Minister Ozouf is amicable with the journalist who has come to his country. But one question falters his smile. The British government itself estimates that an agreement to automatically exchange information with the three Crown dependencies would bring around one billion pounds (€1.185bn) into the public coffers. Is that not an admission from London that the island is, de facto, a tax haven? “That isn’t our figure and we don’t recognise it” responds the minister. “Even assuming that it were true, though, this amount is equivalent to what Jersey, Guernsey and Man would pay in in total over the next five years.”

Despite its new role as the older brother who obliges the little ones to follow the rules, the UK has until now taken a position so vague that its former colonies, overseas territories and Crown dependencies have been able to do as they please. London controls one of every five tax havens in the world, and many critics believe that it could have done a great deal more.

Nicholas Shaxson, in his bestselling Treasure Islands – which has become the Bible of the movement against tax havens – defines Jersey as a combination of "futuristic offshore financing and a medieval political system".

If the political structure of Jersey is very particular, its tax system is no less. The legislators dislike complications, much preferring round numbers instead: zero per cent tax for non-financial companies, 10 per cent for financial entities, and a straight 20 per cent on income, regardless of income level.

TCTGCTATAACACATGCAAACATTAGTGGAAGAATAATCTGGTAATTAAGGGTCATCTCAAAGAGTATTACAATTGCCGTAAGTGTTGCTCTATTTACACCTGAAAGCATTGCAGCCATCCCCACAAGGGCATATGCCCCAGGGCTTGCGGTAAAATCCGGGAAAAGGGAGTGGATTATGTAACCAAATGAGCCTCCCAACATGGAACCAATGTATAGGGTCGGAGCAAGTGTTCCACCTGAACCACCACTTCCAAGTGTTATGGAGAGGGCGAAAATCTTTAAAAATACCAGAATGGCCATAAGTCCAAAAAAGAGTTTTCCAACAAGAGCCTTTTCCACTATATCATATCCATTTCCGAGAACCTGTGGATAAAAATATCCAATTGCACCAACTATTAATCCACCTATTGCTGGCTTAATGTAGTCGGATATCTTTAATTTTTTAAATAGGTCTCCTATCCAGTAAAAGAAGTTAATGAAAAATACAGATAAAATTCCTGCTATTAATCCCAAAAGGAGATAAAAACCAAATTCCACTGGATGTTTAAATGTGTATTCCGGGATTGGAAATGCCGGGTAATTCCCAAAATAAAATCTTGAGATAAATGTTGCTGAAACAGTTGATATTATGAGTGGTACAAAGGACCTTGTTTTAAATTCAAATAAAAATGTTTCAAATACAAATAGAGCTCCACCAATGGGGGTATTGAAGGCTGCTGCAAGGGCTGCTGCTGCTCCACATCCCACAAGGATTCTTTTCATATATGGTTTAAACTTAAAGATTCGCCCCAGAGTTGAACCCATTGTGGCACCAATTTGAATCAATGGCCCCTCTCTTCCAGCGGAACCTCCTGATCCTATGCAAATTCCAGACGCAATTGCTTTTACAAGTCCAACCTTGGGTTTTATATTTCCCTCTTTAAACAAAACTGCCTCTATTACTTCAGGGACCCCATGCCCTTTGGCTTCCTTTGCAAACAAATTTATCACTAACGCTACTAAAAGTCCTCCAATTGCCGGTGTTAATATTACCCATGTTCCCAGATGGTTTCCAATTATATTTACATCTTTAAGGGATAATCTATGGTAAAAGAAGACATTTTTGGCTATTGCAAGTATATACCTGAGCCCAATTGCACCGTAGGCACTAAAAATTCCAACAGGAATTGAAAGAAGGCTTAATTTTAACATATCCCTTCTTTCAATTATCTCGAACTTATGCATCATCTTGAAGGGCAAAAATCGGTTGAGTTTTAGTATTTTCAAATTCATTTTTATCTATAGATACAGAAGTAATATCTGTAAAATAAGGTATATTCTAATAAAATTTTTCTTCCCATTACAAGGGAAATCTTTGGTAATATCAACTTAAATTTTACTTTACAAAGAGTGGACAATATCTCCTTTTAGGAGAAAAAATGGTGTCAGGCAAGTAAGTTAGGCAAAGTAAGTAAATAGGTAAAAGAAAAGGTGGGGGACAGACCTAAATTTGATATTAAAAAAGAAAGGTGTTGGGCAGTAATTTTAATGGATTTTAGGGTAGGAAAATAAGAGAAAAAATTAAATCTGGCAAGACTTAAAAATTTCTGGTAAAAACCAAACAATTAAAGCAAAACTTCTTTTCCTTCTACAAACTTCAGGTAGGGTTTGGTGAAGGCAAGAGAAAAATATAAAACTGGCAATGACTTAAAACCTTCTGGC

The stakes are high. Organisations like the Tax Justice Network have set out a three-fold objective: identifying which specific individuals, companies, funds or foundations are leaving their money in tax havens; agreeing on the exchange of information between all governments; and bringing in developing countries to help them benefit from these improvements.

Some steps have already been taken. The US, the UK and Australia have reached an agreement to scrutinise the funds of companies in half the tax havens of the world. At this week's summit, European leaders will try to design a common framework to combat tax evasion. If the giants of politics act decisively, little fish like Jersey will be forced to respond. But no one can guarantee that this will not turn out to be yet another missed opportunity.

Tax Fraud

European Parliament ratchets up the pressure

The European Parliament is expected to adopt a resolution on May 21 calling for member states to take measures against tax evasion.

The European Parliament wants to reduce by half the "tax gap," or the lost potential revenue from EU tax evasion, by 2020, explains Belgian daily De Standaard. The paper notes that tax fraud and tax evasion cost the European Union €1trn per year, or €2,000 per European citizen. Furthermore:

The priority of the 27 heads of state and government will be to broaden, to the European and even the global levels, the automatic exchange of data. They also hope to begin discussions as soon as possible with tax havens such as Switzerland, Liechtenstein, Monaco, Andorra and San Marino in order to convince them to adopt the same measures as the EU. In addition, they want to extend the conditions of the 2005 directive regulating savings income from interest to investment funds, foundations and trust funds. Austria and Luxembourg have yet to come around, but the pressure is so high that it is just a question of time, according to European sources.